Enforcement proceedings and unfairness continued: AG Szpunar in Case C-421/14 (Banco Primus)
In yet another case following a preliminary reference from a Spanish court, Advocate-General Szpunar has delivered an opinion about the implications of Directive 93/13 for the ex officio assessment of unfair contract terms. The most important feature of this case is the fact that an ex officio assessment had already taken place at an earlier stage. The referring court has asked whether this limits its obligation to assess other potentially unfair terms which have not been part of the initial assessment. This case is of interest both from a procedural and a substantive perspective.
The consumer, Mr. Jesús Gutiérrez García, had started extraordinary opposition proceedings (incidente extraordinario de oposición) against Banco Primus SA in a final attempt to stop the mortgage enforcement proceedings initiated against him. These proceedings were “extraordinary” in that the normal opposition period of 10 days had lapsed, and even the expiry period of 1 month (on the basis of transitional law after the introduction of Ley 1/2013 in Spain, on which the Aziz judgment had a determining effect). In previous proceedings, the contractual default interest had already been assessed and diminished to zero, and the stay of the enforcement proceedings (predating Ley 1/2013) had been terminated. In the subsequent extraordinary opposition proceedings, the referring court noted that several other clauses in the mortgage agreement could be considered as unfair, but it was prevented from assessing these clauses because the proceedings were brought too late under the applicable transitional law.
The referring court asked various questions concerning the scope of the obligation to assess the unfairness of contract terms of its own motion, touching on the interpretation of Articles 3, 4, 6 and 7 of Directive 93/13 and the principles of equivalence and effectiveness (interestingly, there is no reference to Article 47 of the EU Charter of Fundamental Rights). In his opinion (paras. 28 ff.), AG Szpunar first comments that the Spanish government’s and Banco Primus’ arguments that Mr. Gutiérrez García’s claim is inadmissible do not preclude the admissibility of the request for a preliminary reference. Spzunar then refers to the BBVA case to conclude that the expiry period of 1 month is unlawful. He moves on to explain his view that the mere fact that an ex officio assessment has been carried out previously does not limit the referring court’s obligation to assess the unfairness of contract terms that have not been assessed yet. Szpunar does not address the (hypothetical) question what should happen if the terms at issue have already been assessed and the previous decision has acquired res judicata force.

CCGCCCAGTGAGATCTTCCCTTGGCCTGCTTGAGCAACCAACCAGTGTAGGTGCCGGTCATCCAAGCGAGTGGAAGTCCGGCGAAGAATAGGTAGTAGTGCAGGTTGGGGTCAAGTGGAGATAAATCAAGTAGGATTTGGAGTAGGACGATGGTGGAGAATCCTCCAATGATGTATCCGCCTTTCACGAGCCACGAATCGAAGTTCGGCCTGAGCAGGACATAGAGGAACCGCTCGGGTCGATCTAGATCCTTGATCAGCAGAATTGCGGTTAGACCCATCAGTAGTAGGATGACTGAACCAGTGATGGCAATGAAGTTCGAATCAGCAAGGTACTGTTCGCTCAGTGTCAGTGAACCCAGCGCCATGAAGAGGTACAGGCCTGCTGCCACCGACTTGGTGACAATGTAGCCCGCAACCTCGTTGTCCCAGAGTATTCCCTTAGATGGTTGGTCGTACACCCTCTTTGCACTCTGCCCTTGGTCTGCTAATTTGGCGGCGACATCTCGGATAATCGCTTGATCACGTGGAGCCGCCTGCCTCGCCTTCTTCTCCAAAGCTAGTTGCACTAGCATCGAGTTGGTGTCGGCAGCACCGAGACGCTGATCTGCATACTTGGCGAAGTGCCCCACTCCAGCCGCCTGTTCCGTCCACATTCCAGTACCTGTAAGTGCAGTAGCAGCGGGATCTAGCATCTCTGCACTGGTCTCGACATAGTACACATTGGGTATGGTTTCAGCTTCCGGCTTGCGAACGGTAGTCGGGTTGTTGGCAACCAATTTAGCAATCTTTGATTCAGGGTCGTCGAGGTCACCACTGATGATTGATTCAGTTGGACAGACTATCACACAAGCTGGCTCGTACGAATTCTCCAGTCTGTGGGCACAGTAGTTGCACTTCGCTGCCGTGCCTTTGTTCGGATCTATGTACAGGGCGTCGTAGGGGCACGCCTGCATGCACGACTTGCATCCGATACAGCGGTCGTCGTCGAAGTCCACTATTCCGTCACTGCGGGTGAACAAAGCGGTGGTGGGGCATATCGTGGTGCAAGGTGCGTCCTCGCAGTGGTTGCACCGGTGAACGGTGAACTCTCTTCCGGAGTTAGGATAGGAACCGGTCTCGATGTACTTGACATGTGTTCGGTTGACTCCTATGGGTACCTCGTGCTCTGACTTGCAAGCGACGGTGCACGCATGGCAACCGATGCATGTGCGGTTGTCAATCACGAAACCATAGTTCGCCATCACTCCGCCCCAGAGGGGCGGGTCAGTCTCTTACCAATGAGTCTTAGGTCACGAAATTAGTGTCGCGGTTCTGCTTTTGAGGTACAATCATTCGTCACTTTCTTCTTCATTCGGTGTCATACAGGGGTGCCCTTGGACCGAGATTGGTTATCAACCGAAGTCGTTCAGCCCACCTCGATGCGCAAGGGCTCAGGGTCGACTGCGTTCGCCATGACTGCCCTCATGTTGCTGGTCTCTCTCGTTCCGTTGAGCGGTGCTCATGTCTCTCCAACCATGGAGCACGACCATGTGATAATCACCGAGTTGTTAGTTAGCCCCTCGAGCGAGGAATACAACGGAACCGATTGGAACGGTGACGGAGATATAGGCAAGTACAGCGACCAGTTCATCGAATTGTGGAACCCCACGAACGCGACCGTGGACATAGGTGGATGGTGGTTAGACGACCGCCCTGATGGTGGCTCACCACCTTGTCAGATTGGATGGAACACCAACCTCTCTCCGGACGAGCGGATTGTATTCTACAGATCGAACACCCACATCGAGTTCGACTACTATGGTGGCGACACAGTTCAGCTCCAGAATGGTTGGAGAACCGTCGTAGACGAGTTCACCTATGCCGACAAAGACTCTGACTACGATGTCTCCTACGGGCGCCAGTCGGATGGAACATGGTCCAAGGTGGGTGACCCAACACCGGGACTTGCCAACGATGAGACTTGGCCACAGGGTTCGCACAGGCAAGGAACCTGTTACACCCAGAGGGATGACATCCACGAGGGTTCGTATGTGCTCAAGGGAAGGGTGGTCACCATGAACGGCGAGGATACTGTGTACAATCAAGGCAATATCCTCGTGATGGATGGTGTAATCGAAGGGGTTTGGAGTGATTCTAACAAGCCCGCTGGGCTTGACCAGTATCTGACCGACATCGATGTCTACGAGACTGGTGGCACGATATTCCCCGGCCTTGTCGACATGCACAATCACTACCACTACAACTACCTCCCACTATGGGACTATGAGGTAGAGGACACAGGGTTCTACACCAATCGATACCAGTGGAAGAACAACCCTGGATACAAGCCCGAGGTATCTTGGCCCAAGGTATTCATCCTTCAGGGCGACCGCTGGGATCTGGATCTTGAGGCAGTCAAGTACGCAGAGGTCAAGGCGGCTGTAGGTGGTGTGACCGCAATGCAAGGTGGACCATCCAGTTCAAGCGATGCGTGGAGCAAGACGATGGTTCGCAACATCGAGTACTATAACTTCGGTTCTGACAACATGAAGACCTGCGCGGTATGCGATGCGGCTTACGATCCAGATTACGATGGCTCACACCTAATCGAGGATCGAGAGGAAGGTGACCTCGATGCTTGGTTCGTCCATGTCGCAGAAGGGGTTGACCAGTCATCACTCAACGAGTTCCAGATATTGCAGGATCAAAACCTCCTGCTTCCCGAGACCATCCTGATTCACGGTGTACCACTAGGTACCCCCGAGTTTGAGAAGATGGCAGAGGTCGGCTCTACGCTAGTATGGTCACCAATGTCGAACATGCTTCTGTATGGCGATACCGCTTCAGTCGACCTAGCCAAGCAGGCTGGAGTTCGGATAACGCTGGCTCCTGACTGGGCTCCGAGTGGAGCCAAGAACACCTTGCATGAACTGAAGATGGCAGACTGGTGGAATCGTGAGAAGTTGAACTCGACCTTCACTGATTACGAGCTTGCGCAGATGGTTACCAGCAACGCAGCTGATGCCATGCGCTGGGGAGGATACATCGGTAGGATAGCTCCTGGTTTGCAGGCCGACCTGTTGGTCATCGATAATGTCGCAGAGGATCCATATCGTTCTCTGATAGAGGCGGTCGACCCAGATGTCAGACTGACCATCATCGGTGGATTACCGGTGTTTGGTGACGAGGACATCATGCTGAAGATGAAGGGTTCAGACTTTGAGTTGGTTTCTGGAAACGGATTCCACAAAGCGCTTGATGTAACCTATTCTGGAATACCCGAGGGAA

In the second part of his opinion (paras. 52 ff.), AG Szpunar gives an overview of the EU case law on the assessment of the unfairness of contract terms. Spanish law allows for early termination / acceleration of the mortgage agreement insofar as a serious breach on the part of the consumer is foreseeable. According to Szpunar, this is not contrary to Directive 93/13 as such, as long as the national court’s assessment of the unfairness of a contractual clause providing for early termination is not anticipated, and as long as the national court can still declare the clause at issue to be not binding on the consumer. However, in the present case, the mortgage agreement offered Banco Primus the option of early termination in the event of a minor default on the part of Mr. Gutiérrez García. Although the bank did observe the national procedural requirements in practice, Szpunar puts forward that the court's assessment should not depend on whether an unfair term is actually applied or not. The clause may be unfair even if the bank acts within the limits indicated by the law, but the clause would open the possibility for going beyond that.